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Portraiture

Portraiture, which survives mainly in the medium of sculpture, was the most copious form of imperial art. Portraits during the Augustan period utilize youthful and classical proportions, evolving later into a mixture of realism and idealism. Republican portraits had been characterized by a "warts and all" verism, but as early as the 2nd century BC, the Greek convention of heroic nudity was adopted sometimes for portraying conquering generals. Imperial portrait sculptures may model the head as mature, even craggy, atop a nude or seminude body that is smooth and youthful with perfect musculature; a portrait head might even be added to a body created for another purpose. Clothed in the toga or military regalia, the body communicates rank or sphere of activity, not the characteristics of the individual.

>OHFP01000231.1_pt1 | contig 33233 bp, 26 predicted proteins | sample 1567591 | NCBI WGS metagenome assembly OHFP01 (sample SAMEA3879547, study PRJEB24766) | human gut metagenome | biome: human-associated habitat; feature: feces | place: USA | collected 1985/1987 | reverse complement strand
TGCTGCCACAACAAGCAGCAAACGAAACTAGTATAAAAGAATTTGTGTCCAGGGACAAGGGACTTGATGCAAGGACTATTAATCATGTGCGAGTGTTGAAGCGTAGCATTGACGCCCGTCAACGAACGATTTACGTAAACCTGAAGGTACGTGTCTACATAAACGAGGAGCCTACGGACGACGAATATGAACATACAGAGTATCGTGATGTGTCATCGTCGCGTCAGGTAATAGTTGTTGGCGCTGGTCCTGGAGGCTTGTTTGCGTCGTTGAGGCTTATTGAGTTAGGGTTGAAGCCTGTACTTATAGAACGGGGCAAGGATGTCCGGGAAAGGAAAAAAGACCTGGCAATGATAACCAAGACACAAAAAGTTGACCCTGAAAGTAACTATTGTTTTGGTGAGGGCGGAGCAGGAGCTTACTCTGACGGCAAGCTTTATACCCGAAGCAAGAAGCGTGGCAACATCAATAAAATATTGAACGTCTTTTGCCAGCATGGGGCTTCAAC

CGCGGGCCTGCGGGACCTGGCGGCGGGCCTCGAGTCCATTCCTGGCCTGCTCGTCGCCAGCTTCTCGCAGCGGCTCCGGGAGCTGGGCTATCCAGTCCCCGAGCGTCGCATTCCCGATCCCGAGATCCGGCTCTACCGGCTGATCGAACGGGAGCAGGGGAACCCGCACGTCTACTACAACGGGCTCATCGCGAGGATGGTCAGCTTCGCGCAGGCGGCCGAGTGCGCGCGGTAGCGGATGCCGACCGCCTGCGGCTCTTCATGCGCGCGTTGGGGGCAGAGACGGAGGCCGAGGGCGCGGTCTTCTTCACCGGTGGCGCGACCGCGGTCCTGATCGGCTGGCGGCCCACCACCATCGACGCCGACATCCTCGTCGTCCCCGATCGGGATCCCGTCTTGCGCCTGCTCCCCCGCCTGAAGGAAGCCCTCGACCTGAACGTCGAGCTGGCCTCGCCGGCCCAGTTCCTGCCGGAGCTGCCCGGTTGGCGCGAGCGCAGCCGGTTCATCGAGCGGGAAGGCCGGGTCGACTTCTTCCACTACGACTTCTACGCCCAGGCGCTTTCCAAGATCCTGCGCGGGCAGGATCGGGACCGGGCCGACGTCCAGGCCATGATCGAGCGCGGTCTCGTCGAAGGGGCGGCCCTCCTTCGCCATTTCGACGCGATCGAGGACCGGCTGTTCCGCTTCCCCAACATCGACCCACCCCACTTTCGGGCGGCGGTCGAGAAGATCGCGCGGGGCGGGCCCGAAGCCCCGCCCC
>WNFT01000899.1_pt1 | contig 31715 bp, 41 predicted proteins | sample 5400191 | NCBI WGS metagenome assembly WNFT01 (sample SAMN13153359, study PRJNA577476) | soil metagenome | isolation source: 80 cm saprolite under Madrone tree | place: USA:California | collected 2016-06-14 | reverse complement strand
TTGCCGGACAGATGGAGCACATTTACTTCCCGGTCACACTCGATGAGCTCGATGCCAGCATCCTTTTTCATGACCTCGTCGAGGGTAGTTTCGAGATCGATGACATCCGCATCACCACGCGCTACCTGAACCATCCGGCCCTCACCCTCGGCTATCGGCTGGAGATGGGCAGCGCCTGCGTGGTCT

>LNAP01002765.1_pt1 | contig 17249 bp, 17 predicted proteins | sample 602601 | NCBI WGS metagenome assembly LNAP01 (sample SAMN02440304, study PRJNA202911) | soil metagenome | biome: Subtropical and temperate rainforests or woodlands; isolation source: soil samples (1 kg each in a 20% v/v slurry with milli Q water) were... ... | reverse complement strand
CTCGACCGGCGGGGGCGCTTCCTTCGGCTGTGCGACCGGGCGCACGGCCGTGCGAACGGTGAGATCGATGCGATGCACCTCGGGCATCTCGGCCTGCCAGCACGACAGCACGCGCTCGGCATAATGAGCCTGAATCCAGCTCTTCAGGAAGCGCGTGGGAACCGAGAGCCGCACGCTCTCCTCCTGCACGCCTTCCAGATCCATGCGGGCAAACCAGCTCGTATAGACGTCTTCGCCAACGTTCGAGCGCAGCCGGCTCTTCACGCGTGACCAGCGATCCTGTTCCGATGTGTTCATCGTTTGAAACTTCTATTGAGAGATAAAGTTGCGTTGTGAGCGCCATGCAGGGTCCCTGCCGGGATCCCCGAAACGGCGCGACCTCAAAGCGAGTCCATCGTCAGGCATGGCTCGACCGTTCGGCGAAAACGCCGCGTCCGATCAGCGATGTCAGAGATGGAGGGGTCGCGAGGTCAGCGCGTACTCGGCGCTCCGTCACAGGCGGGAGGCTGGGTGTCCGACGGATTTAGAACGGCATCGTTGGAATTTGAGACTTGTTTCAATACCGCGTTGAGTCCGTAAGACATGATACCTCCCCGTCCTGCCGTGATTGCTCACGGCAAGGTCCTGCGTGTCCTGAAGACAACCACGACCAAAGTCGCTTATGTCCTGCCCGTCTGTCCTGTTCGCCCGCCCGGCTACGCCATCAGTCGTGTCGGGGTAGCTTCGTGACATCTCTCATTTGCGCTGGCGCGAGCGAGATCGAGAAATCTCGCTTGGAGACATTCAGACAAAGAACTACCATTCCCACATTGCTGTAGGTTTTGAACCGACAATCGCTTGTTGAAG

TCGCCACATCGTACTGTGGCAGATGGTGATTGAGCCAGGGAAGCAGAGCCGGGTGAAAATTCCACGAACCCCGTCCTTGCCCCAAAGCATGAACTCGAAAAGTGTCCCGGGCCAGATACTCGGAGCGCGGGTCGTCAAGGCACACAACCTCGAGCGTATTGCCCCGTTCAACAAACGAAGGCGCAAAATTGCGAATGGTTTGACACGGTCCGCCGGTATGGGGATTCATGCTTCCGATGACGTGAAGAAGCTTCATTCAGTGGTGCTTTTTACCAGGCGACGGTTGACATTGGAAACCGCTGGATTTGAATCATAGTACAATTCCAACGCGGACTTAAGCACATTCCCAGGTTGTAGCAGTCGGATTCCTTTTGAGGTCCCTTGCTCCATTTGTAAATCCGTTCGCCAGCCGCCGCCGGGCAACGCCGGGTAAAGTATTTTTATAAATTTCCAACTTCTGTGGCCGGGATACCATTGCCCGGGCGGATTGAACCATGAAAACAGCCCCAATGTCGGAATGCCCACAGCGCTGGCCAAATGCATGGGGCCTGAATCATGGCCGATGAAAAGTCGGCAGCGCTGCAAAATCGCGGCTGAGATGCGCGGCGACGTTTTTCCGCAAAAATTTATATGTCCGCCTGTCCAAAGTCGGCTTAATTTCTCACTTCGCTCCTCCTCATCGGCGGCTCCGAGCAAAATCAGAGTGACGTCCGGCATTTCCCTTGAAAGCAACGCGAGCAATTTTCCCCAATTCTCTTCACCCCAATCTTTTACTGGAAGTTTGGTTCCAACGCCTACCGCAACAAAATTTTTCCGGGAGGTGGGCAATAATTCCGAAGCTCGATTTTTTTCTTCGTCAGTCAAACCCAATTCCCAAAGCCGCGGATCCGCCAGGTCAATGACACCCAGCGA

Women of the emperor's family were often depicted dressed as goddesses or divine personifications such as Pax ("Peace"). Portraiture in painting is represented primarily by the Fayum mummy portraits, which evoke Egyptian and Roman traditions of commemorating the dead with the realistic painting techniques of the Empire. Marble portrait sculpture would have been painted, and while traces of paint have only rarely survived the centuries, the Fayum portraits indicate why ancient literary sources marvelled at how lifelike artistic representations could be.
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